Los Angeles Angels starting pitcher C.J. Wilson looks like he might miss the rest of the season with an elbow injury. But he isn't making any friends on his way out, as some of his teammates are "skeptical" of just how hurt he really is, according to CBSSports.com's David Brown.
Alden Gonzalez of MLB.com reported on Saturday that Wilson "has basically decided he can no longer pitch this season," after discovering that there are "loose bodies," or bone spurs, in his left elbow.
But this is something that Wilson has known about since the beginning of the season, as he told Gonzalez: "That's the frustrating thing that I couldn't get through the end of the season. I knew based on the diagnosis in April that this was an eventuality, that I was going to have to get this done again. But I'm 100 innings short of where I hoped I would make it."
Wilson has pitched 132.0 innings this season, compiling an 8-8 record with a 3.89 ERA and 110 strikeouts. He's the No. 1 pitcher on an Angels team that is in a race with the Houston Astros for the American League West lead.
But his self-diagnosis, along with his timing, has "several Angels teammates" frustrated by his decision to shut things down as they want him to try to make it until the end of the season, according to Brown.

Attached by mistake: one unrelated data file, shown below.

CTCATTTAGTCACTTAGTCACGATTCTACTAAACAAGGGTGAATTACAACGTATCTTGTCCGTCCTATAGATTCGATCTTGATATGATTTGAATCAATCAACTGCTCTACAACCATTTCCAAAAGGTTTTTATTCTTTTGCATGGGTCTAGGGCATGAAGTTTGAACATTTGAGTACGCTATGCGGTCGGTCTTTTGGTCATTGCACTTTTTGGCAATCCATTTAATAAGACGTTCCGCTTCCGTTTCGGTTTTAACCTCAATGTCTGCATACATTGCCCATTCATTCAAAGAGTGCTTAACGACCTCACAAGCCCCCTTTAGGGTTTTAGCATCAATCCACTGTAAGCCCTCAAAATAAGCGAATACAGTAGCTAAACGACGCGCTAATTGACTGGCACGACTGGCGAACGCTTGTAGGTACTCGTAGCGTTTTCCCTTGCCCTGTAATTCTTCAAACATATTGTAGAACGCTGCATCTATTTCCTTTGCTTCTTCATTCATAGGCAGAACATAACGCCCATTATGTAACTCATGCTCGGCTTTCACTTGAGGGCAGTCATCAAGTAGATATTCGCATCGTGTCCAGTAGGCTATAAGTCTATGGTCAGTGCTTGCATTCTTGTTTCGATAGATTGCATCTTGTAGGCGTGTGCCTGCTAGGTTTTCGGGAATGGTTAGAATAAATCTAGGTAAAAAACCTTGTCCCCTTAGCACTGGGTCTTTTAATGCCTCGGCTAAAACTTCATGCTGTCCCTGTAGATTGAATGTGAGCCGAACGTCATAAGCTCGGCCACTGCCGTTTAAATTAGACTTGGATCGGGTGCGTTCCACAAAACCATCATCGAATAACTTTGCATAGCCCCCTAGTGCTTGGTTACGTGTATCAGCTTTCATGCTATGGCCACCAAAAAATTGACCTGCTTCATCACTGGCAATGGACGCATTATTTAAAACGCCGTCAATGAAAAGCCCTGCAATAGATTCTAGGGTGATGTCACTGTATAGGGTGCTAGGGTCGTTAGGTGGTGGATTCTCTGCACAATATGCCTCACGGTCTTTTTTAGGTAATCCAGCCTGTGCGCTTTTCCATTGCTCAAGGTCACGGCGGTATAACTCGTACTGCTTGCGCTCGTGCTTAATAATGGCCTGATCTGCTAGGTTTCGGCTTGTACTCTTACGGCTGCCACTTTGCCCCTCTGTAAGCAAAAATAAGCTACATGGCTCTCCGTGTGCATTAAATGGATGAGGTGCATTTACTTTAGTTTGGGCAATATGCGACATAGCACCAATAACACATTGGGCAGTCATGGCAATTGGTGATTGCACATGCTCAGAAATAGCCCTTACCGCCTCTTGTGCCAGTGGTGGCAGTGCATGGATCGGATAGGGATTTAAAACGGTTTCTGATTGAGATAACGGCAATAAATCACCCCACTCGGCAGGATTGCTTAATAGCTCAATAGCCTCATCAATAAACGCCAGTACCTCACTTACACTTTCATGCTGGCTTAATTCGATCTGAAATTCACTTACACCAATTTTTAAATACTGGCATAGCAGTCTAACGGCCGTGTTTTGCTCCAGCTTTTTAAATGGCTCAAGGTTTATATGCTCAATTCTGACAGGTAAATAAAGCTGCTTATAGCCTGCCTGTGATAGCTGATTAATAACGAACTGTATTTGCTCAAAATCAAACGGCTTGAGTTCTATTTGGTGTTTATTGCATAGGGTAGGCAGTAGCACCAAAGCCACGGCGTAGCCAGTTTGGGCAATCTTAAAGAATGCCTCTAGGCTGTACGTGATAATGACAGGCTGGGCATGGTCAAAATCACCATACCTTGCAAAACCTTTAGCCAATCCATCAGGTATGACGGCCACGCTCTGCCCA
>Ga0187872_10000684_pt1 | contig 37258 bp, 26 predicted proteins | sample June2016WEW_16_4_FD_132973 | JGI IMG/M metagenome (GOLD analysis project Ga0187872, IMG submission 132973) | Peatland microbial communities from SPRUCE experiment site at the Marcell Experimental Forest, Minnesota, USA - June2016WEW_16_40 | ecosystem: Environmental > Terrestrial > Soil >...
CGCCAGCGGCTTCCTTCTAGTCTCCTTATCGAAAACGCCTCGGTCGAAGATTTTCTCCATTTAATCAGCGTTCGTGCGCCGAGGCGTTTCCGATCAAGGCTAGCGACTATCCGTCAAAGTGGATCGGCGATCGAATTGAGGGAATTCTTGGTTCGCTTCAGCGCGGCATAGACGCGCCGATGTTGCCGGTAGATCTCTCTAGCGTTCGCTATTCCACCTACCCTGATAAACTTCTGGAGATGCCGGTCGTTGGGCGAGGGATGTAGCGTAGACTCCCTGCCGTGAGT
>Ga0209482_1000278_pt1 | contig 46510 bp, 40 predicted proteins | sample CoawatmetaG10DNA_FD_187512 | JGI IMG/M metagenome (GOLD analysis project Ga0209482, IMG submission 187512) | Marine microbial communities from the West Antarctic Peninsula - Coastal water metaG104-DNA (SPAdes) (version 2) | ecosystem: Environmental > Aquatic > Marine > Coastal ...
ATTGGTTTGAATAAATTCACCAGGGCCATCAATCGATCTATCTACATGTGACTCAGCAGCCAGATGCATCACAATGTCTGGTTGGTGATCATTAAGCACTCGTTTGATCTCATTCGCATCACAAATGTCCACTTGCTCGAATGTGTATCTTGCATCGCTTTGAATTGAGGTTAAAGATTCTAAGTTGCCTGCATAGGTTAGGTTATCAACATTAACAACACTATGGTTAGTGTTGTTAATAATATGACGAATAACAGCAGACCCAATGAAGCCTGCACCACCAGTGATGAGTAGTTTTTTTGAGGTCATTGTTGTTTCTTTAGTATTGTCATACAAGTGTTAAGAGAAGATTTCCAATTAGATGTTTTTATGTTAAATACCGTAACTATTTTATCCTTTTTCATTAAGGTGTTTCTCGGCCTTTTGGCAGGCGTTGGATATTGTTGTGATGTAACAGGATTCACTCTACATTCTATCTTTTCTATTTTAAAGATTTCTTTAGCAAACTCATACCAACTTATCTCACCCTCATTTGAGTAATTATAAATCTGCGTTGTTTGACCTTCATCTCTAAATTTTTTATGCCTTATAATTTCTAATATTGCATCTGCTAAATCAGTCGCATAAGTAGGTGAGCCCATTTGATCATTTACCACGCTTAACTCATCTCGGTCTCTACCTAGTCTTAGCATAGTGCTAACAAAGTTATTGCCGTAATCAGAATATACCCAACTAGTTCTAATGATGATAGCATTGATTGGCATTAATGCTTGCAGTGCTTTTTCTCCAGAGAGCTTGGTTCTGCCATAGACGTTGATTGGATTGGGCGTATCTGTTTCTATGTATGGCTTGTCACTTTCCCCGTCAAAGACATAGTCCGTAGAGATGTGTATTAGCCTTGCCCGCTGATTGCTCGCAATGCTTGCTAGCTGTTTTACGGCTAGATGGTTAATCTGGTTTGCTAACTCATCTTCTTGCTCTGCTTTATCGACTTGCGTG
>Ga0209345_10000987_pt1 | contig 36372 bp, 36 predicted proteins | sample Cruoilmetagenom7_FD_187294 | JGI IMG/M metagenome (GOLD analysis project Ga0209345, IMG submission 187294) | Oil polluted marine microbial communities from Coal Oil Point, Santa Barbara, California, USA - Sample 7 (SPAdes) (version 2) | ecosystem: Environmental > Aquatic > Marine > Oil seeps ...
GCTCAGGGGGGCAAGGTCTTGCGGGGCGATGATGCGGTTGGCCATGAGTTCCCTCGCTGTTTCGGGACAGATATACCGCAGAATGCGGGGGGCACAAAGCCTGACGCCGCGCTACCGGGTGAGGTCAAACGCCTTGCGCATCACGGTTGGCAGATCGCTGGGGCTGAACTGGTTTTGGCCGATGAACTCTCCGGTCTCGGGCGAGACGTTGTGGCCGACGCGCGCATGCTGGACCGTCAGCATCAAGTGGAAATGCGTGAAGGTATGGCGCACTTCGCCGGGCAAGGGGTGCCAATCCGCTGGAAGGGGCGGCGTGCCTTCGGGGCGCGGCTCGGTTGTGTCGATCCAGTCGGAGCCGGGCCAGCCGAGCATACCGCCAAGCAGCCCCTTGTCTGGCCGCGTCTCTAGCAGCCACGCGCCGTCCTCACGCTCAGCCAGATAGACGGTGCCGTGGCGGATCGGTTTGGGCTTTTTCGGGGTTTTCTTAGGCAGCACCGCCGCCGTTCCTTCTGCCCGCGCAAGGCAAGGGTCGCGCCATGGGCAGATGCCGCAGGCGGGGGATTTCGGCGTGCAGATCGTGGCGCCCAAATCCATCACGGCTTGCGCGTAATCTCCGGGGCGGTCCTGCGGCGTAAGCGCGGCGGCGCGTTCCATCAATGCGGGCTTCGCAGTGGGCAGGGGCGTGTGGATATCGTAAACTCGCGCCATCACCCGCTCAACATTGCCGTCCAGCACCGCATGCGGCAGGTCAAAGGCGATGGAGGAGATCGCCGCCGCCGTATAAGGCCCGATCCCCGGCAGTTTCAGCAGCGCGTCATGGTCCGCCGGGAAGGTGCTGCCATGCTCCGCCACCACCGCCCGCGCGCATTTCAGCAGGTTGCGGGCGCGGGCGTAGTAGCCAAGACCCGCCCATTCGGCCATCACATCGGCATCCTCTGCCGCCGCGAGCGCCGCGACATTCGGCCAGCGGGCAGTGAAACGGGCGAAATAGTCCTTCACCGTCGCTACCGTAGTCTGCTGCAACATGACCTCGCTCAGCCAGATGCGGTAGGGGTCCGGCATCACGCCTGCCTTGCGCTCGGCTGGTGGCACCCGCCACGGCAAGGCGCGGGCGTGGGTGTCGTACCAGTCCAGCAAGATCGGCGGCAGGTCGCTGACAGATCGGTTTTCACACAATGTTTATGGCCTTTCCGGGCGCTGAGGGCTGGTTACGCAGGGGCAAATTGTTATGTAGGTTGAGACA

Wilson responded by telling Gonzalez that he's been "pushing through it for a couple of months," but his situation has not improved while appearing to receive little support from his team.
Brown believes the Angels are playing with fire in this situation and there's a very good chance they get burned:
Being skeptical that someone isn't that hurt when he says he's hurt is a dangerous thing to do on a sports team. These guys are crammed together for several months out of the year and, even if they don't all like each other, they count on the support of teammates...Again, nobody has said this to the press, but it's as if Angels officials (along with several teammates) are telling Wilson he needs to pitch through the pain. It's outrageous. It's disgusting. It's total baloney sandwich, if you get the euphemism.
If Wilson exits, it's doubtful that it would affect team chemistry much during the last few months of the season, but if he does remain with the team, things could get ugly in the clubhouse.
Either way, the 34-year-old Wilson is signed through the 2016 season, when he will be making $20 million, according to Spotrac.com. If this injury creates the rift that it appears to be making, don't expect Wilson to come anywhere near Angel Stadium voluntarily.
Stats courtesy of Baseball-Reference.com.